[~ 800 words: Take 4-6 minutes to read over a break or lunch]
|Solve Problems that Matter|
Hi, Folks,Many of you have learned and maybe even teach the Pareto chart. But, how many of you apply the Pareto principle, also known as the 80/20 rule (a particular favorite of 20th century quality giant Joseph Juran) to your work? My respected colleague Jay Arthur ( www.qimacros.com) goes even a step further:
"In case after case working with various businesses, I have found that less than 4% of your business causes over 50% of the waste, rework, cost, and lost profit. So forget the old 80/20 rule. Narrow your focus even further to maximize your gains and minimize your Six Sigma startup costs. Only involve 4% of your staff in the initial wave of improvements focused on mission-critical elements of your business."
But he warns of the dark side of the 4-50 Rule: "50% of your effort only produces 4% of the benefit."
And Brian Joiner warns, "Vague solutions to vague problems yield vague results."
And research by the Juran Institute concluded that many projects fail for two major reasons:
1. Too much detailed flow-charting [which can also result in a potential "Ishikawa cause-and-effect diagram from hell"]
2. No good baseline estimate of the problem.
Why too much flow-charting? Because you need to apply the Pareto Principle one step further on a chosen situation: What is the 20% of that process causing 80% of the problem?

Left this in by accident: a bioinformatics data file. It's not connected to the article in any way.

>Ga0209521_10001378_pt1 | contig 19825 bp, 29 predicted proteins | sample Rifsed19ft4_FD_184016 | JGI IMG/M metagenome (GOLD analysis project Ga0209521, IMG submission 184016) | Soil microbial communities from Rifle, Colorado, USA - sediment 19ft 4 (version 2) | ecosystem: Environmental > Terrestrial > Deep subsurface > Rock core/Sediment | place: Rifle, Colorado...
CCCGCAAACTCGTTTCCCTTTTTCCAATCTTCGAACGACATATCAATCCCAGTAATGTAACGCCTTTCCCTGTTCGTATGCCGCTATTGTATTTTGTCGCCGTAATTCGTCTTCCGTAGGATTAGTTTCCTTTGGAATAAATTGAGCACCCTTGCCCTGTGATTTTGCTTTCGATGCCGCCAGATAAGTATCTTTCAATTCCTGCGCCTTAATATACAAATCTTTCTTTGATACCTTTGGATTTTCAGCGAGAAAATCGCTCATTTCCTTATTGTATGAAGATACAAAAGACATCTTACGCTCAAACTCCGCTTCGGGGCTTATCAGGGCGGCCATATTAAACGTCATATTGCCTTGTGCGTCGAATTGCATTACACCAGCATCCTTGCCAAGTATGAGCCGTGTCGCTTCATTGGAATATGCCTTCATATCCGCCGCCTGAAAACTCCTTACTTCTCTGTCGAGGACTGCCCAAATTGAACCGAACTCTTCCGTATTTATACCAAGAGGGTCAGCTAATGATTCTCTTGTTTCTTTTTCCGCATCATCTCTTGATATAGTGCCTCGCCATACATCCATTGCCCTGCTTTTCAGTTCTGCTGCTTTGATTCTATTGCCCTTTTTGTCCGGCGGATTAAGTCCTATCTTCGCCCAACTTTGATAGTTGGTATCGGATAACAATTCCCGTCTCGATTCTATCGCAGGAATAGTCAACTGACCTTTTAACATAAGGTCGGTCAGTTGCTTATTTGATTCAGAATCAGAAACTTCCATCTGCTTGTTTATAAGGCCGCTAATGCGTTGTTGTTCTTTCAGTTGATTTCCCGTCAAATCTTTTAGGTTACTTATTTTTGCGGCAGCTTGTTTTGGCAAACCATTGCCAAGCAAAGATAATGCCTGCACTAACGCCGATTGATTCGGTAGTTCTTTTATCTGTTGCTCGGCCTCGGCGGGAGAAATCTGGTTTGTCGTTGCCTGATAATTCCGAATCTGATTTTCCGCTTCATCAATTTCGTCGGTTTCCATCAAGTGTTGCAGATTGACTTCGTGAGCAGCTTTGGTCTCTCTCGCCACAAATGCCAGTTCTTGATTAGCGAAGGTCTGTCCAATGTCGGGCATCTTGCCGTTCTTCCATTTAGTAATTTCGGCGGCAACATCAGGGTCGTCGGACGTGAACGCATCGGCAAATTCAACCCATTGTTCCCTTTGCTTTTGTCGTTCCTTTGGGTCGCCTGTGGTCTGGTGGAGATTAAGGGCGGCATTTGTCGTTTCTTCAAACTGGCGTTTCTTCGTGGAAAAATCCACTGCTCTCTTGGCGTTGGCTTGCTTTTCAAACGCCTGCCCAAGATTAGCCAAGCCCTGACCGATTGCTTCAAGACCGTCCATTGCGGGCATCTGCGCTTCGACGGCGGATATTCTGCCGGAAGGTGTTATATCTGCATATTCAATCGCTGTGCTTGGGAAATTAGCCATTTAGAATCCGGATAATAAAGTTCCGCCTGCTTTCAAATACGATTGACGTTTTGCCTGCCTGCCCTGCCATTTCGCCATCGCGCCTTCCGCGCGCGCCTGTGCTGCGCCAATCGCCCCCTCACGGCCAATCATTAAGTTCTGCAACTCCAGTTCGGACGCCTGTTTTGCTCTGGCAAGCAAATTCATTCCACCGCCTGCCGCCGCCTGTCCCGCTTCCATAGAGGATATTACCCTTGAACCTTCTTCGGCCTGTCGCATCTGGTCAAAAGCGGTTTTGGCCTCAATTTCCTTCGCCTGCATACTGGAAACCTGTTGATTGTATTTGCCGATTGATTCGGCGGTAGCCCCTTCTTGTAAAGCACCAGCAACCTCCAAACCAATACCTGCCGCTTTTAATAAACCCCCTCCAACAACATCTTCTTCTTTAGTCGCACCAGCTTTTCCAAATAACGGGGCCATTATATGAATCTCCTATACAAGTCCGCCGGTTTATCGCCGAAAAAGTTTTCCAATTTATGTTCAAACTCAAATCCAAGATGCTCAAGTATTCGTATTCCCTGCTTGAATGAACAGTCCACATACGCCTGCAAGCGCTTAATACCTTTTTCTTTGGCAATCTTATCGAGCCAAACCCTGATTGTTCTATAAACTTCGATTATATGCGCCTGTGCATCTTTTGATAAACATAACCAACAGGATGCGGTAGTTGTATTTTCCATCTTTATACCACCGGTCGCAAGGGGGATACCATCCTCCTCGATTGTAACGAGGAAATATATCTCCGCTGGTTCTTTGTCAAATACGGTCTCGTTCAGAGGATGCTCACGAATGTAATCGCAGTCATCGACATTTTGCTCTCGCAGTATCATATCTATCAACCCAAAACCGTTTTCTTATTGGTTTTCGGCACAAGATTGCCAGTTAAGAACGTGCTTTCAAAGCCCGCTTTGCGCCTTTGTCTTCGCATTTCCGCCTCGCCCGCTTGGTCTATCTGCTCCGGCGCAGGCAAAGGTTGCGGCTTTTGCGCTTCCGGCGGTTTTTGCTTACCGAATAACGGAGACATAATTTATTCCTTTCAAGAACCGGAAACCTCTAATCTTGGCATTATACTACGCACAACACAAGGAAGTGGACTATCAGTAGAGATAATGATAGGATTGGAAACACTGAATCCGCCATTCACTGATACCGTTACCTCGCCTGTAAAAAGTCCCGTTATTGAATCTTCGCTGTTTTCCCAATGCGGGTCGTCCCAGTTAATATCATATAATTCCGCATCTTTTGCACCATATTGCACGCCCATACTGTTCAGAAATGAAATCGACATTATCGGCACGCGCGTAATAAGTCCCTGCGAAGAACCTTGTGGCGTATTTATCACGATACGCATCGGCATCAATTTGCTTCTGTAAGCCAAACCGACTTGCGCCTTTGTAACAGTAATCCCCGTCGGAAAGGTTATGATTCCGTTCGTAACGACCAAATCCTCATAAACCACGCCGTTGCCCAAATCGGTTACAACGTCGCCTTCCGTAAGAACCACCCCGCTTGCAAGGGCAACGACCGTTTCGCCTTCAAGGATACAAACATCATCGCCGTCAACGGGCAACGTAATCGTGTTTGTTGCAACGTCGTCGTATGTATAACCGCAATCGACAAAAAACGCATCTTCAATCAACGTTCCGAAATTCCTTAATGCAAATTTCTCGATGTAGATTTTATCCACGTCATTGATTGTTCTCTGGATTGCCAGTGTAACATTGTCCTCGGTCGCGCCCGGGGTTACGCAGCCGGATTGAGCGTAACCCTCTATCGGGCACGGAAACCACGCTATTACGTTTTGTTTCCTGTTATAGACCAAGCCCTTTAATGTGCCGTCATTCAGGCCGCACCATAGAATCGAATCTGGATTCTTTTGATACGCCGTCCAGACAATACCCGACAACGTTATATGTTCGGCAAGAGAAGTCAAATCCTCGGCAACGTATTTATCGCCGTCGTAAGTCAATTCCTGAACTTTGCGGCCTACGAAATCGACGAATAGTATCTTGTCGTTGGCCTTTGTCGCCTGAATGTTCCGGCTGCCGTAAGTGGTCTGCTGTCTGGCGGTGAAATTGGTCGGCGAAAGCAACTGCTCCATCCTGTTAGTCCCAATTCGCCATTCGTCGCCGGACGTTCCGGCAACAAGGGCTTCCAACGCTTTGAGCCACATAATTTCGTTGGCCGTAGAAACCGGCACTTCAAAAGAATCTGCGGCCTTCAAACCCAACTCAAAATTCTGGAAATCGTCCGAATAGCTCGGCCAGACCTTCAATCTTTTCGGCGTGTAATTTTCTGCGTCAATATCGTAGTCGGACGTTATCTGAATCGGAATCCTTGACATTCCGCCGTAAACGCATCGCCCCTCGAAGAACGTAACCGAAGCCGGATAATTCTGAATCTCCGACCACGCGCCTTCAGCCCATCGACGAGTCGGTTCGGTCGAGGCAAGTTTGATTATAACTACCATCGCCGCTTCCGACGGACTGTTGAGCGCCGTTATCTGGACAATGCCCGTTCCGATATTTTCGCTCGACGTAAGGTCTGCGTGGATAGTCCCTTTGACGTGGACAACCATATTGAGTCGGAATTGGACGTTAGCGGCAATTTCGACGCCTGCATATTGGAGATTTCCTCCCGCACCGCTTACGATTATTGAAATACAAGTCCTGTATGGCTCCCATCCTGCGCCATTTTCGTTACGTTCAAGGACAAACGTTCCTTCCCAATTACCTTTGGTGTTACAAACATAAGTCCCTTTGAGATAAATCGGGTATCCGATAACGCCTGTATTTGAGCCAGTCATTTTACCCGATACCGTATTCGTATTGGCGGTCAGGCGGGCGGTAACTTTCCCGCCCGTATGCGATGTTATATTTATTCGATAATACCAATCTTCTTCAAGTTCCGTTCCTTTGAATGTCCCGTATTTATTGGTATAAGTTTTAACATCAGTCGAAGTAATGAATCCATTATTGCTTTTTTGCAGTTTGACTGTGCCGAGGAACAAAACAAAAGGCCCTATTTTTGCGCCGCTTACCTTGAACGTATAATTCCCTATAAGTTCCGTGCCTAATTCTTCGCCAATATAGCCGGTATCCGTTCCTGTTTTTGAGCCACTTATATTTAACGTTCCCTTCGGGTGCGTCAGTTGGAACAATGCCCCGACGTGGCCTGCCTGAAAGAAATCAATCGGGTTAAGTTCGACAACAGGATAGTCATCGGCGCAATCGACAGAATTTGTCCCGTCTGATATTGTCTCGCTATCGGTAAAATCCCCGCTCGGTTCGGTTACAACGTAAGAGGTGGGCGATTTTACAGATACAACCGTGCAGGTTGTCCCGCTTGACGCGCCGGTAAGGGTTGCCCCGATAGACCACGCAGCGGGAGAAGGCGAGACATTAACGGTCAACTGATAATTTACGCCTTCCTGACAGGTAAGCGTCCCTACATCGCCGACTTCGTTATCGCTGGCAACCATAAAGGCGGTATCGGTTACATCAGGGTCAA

-- then do a detailed flow chart showing exactly how things get done
and by whom in that specific area, which also considerably narrows the
brainstorming if an Ishikawa cause-and-effect diagram is used as well.
So, back up a bit and start with what Joiner and The TEAM Handbook
call a "top down flow-chart": Break up your situation/process into
five to seven sub-process and, for each, document only the specific tasks that occur at each stage -- not how they get done.
complete documentation is important for, say, a certification, the additional
detail can be eventually added post-project once the major issue is
The top down flow-chart can identify possible data collection points or traceability markers where a well-designed data stratification will usually help isolate the vital "20%." [A future newsletter]
Regarding (2), as I have demonstrated time and time again, an initial time plot
- run chart - of a crucial indicator that shows the extent of the problem should even precede all of the flow-charting...and
it would be best if this indicator somehow cascades to connect to a "big
dot" in the board room.
Most health care organizations have a tailor-made opportunity: Safety. You could start as shown in my 17 October 2011 newsletter
, which would begin needed initial conversations as Dr, Donald Berwick describes in one of my favorite quotes:
"Several important things happen when you plot data over time.
First, you have to ask what data to plot. In the exploration of the
answer you begin to clarify aims, and also to see the system from a
wider viewpoint. Where are the data? What do they mean? To whom? Who
should see them? Why? These are questions that integrate and clarify
aims and systems all at once...When important indicators are